It wasn’t called the Ekka then, of course. The Intercolonial Exhibition of 1876 was the first exhibition of the National Agricultural and Industrial Association of Queensland, which was formed in 1875. The exhibition took place at Bowen Park. Some 15,000 to 17,000 people attended. There were more than 1500 entries to the competitions amounting to around 18,000 exhibits.
The Sydney Morning Herald published a somewhat patronising report of the first exhibition, stating that in almost every respect the event was copied from similar ones organised by the Agricultural Society of New South Wales. In one respect, the article grudgingly admitted, the Queenslanders had an advantage over their southern peers. A contract with the local Acclimatisation Society had permitted them to erect permanent buildings at the Bowen Park site, while the Sydney society was compelled to erect and dismantle their exhibition sheds each year.
The report, by the Commissioner for New South Wales, Jules Joubert, also admitted that the catering at the Queesland exhibition was excellent. “It would be unfair to close this report,” he wrote, “without noticing the excellence of the arrangements in the refreshment line. If I envy our Queensland friends anything in particular, it is certainly their caterer. Can we not find in Sydney an enterprising man who will undertake this most important item of our annual shows?”
In 1921 the Association was granted a royal warrant from King George V. They became the Royal Agricultural and Industrial Association of Queensland (generally known as the RNA). The first ‘Royal’ Show was held in that year. Since that time, Queenslanders have shortened the Exhibition’s title. Everyone now refers to it as Ekka.
Since 1878 the showgrounds have hosted sporting events, royal visits and concerts. They provided the venue for the first manned flight over Brisbane, in 1912, and were the site of Sir Donald Bradman’s international Test debut in 1928. In the year of World Expo 88, an estimated 800,000 people attended Ekka.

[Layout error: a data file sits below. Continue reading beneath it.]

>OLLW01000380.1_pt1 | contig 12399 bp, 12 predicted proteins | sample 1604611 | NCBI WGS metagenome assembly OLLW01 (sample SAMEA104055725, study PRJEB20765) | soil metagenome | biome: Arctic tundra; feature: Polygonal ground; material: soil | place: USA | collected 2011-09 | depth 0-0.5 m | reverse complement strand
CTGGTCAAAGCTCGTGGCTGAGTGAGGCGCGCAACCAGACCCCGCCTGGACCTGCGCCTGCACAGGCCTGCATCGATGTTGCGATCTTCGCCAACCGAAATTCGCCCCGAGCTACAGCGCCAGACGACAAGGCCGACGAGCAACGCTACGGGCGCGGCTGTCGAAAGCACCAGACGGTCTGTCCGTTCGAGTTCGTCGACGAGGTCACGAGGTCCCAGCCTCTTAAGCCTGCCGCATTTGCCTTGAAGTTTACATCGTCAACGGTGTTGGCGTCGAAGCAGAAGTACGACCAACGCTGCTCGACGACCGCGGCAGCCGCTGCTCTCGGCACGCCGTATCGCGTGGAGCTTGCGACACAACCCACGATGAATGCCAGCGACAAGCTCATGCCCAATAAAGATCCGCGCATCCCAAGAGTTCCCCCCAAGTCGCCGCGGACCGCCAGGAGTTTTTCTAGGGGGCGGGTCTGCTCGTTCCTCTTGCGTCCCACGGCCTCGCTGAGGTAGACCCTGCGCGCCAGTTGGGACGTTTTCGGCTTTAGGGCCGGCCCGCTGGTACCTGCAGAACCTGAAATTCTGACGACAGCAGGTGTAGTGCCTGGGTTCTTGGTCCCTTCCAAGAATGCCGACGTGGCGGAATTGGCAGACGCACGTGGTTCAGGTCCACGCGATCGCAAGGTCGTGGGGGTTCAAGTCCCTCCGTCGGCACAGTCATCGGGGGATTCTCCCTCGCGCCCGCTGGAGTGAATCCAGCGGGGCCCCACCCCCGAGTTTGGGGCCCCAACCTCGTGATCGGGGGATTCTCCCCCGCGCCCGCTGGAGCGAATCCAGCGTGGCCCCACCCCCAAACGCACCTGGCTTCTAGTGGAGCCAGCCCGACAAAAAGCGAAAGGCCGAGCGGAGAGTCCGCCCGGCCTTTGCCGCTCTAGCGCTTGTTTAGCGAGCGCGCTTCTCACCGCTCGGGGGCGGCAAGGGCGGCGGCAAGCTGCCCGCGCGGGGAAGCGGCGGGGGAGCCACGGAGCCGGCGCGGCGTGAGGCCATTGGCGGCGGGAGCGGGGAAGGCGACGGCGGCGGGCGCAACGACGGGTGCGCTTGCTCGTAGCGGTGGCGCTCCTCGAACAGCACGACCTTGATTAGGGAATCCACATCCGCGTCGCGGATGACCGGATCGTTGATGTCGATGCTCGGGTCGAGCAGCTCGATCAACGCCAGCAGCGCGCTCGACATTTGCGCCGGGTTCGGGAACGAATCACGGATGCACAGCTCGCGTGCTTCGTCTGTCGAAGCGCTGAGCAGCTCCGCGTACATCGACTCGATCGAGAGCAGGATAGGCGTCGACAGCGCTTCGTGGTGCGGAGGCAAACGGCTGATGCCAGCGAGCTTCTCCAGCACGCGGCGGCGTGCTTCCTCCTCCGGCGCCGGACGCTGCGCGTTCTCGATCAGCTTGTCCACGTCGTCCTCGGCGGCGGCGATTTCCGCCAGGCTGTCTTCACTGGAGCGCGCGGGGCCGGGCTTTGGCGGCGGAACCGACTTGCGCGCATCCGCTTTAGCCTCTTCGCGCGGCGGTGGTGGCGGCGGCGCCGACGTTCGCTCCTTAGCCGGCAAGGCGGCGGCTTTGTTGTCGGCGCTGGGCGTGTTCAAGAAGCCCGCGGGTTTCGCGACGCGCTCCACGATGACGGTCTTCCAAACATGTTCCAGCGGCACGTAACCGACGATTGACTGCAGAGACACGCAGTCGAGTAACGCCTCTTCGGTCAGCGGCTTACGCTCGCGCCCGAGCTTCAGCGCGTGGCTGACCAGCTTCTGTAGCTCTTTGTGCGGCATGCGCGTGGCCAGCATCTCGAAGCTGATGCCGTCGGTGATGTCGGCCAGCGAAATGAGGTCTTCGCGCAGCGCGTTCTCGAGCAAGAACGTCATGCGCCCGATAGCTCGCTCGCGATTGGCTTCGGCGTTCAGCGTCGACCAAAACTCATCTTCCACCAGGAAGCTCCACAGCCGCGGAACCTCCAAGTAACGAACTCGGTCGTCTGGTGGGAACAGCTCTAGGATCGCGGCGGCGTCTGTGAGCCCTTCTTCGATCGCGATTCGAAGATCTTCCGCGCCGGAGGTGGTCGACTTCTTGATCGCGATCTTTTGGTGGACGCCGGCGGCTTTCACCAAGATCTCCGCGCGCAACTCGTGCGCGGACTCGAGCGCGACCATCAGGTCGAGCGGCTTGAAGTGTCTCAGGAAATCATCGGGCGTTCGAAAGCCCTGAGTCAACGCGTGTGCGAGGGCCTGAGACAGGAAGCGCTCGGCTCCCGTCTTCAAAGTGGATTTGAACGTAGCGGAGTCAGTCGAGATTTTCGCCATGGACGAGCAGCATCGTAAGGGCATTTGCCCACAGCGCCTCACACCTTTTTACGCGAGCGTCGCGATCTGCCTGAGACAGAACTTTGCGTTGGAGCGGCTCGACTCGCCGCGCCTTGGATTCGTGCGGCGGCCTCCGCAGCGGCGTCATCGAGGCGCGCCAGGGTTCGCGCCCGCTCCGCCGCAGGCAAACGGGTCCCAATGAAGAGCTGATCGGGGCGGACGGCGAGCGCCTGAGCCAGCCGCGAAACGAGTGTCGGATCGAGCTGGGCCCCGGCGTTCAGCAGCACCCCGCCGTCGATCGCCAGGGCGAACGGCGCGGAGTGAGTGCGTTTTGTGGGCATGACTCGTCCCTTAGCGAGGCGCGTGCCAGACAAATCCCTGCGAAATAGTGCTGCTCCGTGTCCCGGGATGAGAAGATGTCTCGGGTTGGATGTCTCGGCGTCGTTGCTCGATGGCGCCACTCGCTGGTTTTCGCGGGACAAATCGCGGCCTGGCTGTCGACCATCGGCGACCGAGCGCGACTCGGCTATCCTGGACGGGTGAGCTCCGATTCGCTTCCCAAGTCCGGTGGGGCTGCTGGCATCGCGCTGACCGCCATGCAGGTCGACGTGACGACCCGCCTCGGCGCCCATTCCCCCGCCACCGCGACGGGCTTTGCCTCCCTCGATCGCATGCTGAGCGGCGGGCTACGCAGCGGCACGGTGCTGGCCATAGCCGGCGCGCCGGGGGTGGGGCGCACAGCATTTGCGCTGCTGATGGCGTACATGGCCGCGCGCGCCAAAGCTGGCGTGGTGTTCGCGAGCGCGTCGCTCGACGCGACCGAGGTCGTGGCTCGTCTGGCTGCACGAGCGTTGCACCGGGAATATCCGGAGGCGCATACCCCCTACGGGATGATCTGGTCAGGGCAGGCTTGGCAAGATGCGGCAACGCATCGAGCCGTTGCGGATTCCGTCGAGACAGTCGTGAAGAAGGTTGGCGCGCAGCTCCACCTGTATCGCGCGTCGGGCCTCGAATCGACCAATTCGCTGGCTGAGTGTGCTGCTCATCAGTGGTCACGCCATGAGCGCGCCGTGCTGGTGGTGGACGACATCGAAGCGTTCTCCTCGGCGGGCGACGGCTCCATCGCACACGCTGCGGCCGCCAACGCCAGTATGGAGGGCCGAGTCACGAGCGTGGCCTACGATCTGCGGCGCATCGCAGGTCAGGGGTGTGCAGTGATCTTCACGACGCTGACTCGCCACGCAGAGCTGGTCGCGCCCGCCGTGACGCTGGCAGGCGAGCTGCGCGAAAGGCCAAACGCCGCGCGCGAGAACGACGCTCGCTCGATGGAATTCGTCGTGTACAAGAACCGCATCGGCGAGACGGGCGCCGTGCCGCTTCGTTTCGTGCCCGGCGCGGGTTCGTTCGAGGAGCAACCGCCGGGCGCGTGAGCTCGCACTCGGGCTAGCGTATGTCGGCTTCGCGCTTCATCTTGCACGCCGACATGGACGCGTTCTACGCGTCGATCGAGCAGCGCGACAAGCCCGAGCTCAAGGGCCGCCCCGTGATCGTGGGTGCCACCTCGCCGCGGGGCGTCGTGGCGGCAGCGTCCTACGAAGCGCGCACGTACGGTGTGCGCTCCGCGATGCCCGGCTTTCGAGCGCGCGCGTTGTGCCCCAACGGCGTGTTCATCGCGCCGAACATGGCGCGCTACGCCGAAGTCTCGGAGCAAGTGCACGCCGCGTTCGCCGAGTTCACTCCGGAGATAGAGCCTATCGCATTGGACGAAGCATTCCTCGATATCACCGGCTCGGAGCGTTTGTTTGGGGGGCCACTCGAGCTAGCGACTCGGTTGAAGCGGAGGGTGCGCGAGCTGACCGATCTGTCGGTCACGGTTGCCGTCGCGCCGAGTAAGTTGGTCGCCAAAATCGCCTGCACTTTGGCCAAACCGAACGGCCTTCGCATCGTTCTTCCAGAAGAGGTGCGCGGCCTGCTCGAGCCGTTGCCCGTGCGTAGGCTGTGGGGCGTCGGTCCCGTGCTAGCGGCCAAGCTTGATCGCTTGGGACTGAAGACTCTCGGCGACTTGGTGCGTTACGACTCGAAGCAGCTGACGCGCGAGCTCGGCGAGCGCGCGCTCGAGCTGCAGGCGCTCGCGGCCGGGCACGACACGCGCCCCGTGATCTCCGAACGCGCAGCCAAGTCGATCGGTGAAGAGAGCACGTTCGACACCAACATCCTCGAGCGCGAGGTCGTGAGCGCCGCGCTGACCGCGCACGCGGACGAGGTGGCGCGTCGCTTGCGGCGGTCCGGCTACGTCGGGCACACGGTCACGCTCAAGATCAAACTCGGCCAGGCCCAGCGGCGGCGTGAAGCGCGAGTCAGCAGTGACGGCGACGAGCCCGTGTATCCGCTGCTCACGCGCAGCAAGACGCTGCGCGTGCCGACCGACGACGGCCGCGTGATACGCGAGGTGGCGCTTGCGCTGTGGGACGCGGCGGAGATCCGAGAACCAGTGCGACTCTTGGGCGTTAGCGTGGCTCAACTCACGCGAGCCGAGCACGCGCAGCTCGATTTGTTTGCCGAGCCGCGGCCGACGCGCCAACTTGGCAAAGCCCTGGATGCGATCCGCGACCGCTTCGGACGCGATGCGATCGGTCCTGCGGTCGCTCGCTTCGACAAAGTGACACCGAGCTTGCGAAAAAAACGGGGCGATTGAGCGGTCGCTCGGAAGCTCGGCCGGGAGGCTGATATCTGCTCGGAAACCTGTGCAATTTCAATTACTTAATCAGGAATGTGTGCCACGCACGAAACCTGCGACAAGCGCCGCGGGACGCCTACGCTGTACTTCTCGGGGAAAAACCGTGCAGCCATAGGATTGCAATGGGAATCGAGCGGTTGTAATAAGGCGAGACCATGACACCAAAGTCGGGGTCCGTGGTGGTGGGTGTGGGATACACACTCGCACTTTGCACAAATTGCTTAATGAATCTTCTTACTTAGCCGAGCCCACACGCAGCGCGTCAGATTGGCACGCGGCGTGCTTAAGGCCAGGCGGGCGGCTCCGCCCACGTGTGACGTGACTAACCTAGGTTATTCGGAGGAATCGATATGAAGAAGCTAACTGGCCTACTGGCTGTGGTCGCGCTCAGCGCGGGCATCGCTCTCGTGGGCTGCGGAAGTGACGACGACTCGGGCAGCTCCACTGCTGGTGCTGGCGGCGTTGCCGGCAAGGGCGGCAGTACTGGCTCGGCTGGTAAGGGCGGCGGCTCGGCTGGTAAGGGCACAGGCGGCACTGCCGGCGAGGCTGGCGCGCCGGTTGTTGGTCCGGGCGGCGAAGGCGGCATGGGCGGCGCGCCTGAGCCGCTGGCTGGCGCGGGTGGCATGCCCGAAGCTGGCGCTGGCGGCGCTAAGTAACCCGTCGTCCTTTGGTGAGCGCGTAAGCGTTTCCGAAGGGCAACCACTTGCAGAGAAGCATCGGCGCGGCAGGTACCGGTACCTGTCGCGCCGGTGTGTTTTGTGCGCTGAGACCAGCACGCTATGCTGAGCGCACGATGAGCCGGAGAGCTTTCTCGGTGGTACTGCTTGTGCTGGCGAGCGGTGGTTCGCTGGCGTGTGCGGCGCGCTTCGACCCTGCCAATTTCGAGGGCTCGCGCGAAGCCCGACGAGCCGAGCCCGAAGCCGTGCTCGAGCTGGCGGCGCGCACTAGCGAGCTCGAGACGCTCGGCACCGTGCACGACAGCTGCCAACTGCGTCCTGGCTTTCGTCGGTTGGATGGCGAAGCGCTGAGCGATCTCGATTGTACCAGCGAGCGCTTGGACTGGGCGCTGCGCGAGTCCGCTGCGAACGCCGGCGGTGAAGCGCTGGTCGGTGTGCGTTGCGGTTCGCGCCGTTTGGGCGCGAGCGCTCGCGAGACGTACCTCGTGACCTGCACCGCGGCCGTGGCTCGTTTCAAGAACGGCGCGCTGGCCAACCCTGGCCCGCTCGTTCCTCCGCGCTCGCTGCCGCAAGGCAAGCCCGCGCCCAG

It’s primarily an agricultural show, with more than 10,000 animals exhibited. There are competitions, with local and international judges. For 10 days each August, competitions ranging from film to cattle, music, dance, cakes, vegetables, fish, cheese and ducks are judged.
The Dairy Produce Show has a history that reaches back to the first exhibition in 1876, making it one of the RNA’s oldest competitions. It’s now part of the Royal Queensland Food and Wine Show. The eight competitions in this show for 2015 were the Cheese & Dairy Produce Show, Ice-Cream, Gelato and Sorbet Competition, Branded Beef Competition, Branded Lamb Competition, Royal Queensland Wine Show (RQWS), the Beer & Cider Competition, Sausage King, and the Ham, Bacon and Smallgoods Competition.
The State Library of Queensland has a history of the Ekka in pictures from 1876 to 2009.